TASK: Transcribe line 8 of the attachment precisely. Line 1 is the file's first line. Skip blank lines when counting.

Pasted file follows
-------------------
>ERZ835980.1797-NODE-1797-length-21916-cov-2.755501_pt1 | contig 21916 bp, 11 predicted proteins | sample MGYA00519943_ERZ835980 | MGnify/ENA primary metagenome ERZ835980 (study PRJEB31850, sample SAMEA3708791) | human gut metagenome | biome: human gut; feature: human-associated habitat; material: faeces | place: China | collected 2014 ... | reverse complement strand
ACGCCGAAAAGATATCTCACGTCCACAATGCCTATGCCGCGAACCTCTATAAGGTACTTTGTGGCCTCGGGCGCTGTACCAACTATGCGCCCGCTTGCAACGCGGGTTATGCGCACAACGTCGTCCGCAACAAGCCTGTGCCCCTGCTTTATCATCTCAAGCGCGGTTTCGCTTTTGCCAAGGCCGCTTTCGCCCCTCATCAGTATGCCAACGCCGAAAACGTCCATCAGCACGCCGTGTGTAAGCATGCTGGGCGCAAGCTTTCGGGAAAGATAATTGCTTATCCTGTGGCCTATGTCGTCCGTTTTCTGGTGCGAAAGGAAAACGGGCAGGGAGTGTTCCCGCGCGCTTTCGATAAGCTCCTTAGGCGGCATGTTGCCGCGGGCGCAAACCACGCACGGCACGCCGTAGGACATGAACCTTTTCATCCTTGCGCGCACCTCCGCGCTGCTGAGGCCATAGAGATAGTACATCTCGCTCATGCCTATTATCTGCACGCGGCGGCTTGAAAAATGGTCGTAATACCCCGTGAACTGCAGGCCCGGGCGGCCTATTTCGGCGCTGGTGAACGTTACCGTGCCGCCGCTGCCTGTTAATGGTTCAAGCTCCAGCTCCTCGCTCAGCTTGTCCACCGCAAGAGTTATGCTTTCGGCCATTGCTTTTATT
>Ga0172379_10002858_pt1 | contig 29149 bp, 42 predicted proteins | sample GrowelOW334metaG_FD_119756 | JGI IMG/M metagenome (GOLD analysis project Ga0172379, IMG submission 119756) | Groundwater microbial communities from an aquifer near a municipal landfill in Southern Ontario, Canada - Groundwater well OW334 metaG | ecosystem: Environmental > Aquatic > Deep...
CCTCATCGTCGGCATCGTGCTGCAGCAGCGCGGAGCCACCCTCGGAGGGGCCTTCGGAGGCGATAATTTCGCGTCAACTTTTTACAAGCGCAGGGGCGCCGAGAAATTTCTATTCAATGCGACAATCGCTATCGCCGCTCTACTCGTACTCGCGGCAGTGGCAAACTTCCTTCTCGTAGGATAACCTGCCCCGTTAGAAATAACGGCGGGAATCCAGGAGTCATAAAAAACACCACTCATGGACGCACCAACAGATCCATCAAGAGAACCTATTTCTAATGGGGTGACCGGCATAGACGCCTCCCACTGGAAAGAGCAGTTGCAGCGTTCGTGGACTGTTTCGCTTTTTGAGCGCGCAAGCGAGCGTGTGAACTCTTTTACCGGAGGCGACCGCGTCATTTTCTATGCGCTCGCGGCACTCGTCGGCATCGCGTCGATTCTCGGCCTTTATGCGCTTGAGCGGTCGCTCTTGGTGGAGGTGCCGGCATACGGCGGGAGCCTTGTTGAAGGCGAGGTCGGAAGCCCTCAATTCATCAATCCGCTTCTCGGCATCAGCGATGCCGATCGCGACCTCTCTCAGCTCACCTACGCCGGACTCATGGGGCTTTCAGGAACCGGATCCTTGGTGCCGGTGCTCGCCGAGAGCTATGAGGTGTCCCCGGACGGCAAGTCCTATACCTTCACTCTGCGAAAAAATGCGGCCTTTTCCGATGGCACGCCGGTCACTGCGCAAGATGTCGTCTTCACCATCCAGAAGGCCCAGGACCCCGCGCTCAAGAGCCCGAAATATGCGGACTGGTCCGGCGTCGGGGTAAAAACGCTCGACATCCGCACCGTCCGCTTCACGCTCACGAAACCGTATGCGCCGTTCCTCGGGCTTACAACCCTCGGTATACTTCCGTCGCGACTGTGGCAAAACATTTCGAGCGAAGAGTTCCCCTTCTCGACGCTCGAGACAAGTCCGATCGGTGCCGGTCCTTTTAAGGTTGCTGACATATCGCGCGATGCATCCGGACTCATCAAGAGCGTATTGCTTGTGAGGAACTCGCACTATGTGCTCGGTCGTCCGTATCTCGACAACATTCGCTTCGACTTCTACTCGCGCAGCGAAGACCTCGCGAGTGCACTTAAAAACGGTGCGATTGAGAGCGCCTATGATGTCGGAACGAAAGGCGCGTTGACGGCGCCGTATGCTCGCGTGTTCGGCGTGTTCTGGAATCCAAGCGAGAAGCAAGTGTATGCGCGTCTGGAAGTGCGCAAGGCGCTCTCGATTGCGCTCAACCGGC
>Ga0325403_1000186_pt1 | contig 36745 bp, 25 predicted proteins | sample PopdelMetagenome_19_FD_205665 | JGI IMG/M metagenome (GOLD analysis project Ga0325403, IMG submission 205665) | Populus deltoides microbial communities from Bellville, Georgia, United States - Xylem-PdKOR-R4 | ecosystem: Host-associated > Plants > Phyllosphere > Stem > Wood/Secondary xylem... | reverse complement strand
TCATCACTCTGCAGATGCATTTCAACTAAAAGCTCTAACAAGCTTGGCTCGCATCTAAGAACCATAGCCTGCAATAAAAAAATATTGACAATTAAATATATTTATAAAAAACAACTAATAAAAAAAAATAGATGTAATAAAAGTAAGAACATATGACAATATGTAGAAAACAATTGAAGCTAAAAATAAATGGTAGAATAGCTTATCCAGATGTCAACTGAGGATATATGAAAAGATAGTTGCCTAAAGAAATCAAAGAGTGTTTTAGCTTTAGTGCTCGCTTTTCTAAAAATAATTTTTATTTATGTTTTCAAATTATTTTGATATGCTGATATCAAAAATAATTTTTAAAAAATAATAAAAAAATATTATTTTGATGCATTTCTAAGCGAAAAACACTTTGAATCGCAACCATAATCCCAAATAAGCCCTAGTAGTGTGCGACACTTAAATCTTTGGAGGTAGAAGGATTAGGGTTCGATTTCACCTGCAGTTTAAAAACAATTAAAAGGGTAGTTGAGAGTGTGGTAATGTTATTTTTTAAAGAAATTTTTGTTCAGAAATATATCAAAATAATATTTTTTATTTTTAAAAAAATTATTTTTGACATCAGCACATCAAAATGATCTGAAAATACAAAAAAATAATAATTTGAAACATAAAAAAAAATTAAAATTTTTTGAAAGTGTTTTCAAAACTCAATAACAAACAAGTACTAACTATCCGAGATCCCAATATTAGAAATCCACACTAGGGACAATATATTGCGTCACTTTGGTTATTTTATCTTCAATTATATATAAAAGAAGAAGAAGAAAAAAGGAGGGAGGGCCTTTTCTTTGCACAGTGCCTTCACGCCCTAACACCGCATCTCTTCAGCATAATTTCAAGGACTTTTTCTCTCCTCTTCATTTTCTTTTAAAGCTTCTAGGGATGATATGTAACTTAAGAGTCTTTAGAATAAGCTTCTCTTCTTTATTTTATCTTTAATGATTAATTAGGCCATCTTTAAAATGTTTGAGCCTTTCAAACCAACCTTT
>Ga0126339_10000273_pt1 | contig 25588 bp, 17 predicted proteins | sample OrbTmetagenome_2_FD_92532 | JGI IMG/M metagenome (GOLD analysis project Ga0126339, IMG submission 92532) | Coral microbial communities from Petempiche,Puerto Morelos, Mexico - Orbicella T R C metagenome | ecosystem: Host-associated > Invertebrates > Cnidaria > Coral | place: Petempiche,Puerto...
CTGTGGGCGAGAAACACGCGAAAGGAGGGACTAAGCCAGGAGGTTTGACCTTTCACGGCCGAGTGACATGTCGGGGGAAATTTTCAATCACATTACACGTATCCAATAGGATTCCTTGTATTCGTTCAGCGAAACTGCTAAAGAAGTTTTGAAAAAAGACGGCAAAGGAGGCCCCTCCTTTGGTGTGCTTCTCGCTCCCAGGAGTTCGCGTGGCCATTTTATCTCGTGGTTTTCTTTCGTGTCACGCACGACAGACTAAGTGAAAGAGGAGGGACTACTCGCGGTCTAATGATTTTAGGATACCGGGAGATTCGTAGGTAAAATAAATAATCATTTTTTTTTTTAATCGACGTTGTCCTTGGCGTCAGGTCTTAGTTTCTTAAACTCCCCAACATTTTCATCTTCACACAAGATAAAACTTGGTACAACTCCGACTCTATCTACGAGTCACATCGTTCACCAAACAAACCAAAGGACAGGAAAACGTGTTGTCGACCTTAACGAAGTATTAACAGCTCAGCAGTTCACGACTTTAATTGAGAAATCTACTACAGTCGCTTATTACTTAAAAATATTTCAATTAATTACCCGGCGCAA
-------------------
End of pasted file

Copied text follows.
CTGTGGGCGAGAAACACGCGAAAGGAGGGACTAAGCCAGGAGGTTTGACCTTTCACGGCCGAGTGACATGTCGGGGGAAATTTTCAATCACATTACACGTATCCAATAGGATTCCTTGTATTCGTTCAGCGAAACTGCTAAAGAAGTTTTGAAAAAAGACGGCAAAGGAGGCCCCTCCTTTGGTGTGCTTCTCGCTCCCAGGAGTTCGCGTGGCCATTTTATCTCGTGGTTTTCTTTCGTGTCACGCACGACAGACTAAGTGAAAGAGGAGGGACTACTCGCGGTCTAATGATTTTAGGATACCGGGAGATTCGTAGGTAAAATAAATAATCATTTTTTTTTTTAATCGACGTTGTCCTTGGCGTCAGGTCTTAGTTTCTTAAACTCCCCAACATTTTCATCTTCACACAAGATAAAACTTGGTACAACTCCGACTCTATCTACGAGTCACATCGTTCACCAAACAAACCAAAGGACAGGAAAACGTGTTGTCGACCTTAACGAAGTATTAACAGCTCAGCAGTTCACGACTTTAATTGAGAAATCTACTACAGTCGCTTATTACTTAAAAATATTTCAATTAATTACCCGGCGCAA